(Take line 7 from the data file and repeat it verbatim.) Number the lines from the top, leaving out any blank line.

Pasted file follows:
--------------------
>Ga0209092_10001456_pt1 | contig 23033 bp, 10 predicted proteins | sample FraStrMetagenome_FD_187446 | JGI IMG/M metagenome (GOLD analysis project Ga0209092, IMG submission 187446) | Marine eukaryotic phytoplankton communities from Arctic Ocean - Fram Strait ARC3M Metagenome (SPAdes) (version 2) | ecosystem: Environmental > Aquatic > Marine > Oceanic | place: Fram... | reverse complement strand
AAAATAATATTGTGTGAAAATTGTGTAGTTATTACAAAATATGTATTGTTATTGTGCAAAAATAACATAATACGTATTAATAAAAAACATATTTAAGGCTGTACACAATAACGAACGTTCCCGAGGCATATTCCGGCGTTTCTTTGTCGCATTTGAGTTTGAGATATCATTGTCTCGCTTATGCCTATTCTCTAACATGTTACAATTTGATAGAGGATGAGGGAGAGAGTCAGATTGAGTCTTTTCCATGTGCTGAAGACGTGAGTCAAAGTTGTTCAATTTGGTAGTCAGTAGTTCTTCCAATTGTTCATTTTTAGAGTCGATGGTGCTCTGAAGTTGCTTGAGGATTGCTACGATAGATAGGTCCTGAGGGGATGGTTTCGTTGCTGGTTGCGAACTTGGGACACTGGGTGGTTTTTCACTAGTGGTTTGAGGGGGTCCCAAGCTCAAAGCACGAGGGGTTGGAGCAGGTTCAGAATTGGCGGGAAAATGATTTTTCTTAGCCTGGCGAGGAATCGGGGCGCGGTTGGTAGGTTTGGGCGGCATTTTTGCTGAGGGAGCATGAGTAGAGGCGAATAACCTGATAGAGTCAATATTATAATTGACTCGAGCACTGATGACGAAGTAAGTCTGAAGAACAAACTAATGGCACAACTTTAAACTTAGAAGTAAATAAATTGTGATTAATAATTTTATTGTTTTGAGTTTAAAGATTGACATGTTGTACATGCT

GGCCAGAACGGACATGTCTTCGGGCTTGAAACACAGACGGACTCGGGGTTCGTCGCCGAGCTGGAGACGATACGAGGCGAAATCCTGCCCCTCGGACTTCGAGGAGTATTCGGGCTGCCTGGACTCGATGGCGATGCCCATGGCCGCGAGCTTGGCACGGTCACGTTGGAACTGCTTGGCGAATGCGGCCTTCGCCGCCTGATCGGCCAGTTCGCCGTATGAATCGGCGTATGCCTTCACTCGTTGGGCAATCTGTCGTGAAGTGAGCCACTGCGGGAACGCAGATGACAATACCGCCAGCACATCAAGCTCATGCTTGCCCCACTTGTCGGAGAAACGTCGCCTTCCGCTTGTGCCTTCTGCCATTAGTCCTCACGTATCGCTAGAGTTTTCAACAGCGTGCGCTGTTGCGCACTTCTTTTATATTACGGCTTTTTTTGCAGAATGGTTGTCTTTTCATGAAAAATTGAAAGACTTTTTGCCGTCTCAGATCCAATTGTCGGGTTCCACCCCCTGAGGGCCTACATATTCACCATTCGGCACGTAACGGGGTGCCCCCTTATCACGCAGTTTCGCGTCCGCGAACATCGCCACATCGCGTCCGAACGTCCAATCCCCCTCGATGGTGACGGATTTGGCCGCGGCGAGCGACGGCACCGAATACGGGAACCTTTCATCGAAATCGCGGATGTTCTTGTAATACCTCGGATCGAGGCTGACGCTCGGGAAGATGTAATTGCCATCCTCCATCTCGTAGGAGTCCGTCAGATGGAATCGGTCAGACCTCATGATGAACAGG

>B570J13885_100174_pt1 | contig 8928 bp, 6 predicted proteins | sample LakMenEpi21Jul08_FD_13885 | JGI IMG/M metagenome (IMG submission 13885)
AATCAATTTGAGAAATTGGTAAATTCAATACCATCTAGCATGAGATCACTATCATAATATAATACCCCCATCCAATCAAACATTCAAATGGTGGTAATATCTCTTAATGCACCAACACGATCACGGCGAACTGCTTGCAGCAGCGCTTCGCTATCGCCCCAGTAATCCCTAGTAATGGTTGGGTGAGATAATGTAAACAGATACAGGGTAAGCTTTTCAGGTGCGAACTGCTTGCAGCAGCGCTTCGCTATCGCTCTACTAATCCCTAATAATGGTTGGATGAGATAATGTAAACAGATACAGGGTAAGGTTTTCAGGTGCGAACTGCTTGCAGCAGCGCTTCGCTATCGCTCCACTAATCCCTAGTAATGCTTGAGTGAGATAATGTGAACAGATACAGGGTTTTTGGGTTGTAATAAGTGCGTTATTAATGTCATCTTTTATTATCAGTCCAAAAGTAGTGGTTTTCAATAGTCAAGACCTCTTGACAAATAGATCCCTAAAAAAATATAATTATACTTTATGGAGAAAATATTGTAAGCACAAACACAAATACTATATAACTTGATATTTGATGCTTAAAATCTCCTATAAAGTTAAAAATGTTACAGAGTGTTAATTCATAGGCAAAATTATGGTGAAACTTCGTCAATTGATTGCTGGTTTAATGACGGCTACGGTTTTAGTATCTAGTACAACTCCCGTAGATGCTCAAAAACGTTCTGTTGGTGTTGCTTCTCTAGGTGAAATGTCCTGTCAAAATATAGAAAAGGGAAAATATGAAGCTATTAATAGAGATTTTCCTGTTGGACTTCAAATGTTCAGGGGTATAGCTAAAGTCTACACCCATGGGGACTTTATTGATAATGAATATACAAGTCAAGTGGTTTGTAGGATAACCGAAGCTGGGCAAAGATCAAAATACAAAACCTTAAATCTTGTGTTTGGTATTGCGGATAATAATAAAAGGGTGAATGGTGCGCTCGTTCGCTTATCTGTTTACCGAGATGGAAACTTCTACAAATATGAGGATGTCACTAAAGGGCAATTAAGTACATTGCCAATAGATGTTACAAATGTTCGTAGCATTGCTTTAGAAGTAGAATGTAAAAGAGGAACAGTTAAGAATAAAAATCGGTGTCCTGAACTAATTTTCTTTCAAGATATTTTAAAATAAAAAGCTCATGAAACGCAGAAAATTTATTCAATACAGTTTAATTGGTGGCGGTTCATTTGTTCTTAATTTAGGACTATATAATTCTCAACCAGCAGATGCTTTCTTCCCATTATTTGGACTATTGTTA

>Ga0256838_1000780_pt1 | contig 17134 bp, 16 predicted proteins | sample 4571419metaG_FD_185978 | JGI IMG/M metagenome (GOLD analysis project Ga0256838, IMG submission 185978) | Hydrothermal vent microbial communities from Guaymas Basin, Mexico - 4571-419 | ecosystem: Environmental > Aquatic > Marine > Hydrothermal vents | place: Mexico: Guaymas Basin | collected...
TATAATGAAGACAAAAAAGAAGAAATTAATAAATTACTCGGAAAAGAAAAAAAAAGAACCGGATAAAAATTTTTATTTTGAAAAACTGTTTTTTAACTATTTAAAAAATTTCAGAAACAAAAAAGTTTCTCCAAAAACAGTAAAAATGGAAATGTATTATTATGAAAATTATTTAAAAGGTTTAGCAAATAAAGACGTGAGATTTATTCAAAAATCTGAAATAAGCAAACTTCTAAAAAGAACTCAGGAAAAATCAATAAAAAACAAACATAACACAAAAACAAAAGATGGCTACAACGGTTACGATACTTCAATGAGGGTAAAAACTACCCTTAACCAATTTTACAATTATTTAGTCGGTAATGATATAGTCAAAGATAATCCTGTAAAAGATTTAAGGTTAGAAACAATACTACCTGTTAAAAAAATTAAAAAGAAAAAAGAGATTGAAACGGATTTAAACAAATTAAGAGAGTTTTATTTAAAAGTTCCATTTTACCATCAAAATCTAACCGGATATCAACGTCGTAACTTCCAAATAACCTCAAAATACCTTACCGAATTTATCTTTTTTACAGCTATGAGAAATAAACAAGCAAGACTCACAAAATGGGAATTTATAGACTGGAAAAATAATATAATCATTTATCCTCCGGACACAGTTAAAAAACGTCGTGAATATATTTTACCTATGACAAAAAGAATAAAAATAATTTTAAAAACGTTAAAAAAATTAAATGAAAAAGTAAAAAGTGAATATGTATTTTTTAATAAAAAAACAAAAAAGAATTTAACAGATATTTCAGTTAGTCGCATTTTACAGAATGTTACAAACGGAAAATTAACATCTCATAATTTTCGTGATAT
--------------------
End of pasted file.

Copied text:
TATAATGAAGACAAAAAAGAAGAAATTAATAAATTACTCGGAAAAGAAAAAAAAAGAACCGGATAAAAATTTTTATTTTGAAAAACTGTTTTTTAACTATTTAAAAAATTTCAGAAACAAAAAAGTTTCTCCAAAAACAGTAAAAATGGAAATGTATTATTATGAAAATTATTTAAAAGGTTTAGCAAATAAAGACGTGAGATTTATTCAAAAATCTGAAATAAGCAAACTTCTAAAAAGAACTCAGGAAAAATCAATAAAAAACAAACATAACACAAAAACAAAAGATGGCTACAACGGTTACGATACTTCAATGAGGGTAAAAACTACCCTTAACCAATTTTACAATTATTTAGTCGGTAATGATATAGTCAAAGATAATCCTGTAAAAGATTTAAGGTTAGAAACAATACTACCTGTTAAAAAAATTAAAAAGAAAAAAGAGATTGAAACGGATTTAAACAAATTAAGAGAGTTTTATTTAAAAGTTCCATTTTACCATCAAAATCTAACCGGATATCAACGTCGTAACTTCCAAATAACCTCAAAATACCTTACCGAATTTATCTTTTTTACAGCTATGAGAAATAAACAAGCAAGACTCACAAAATGGGAATTTATAGACTGGAAAAATAATATAATCATTTATCCTCCGGACACAGTTAAAAAACGTCGTGAATATATTTTACCTATGACAAAAAGAATAAAAATAATTTTAAAAACGTTAAAAAAATTAAATGAAAAAGTAAAAAGTGAATATGTATTTTTTAATAAAAAAACAAAAAAGAATTTAACAGATATTTCAGTTAGTCGCATTTTACAGAATGTTACAAACGGAAAATTAACATCTCATAATTTTCGTGATAT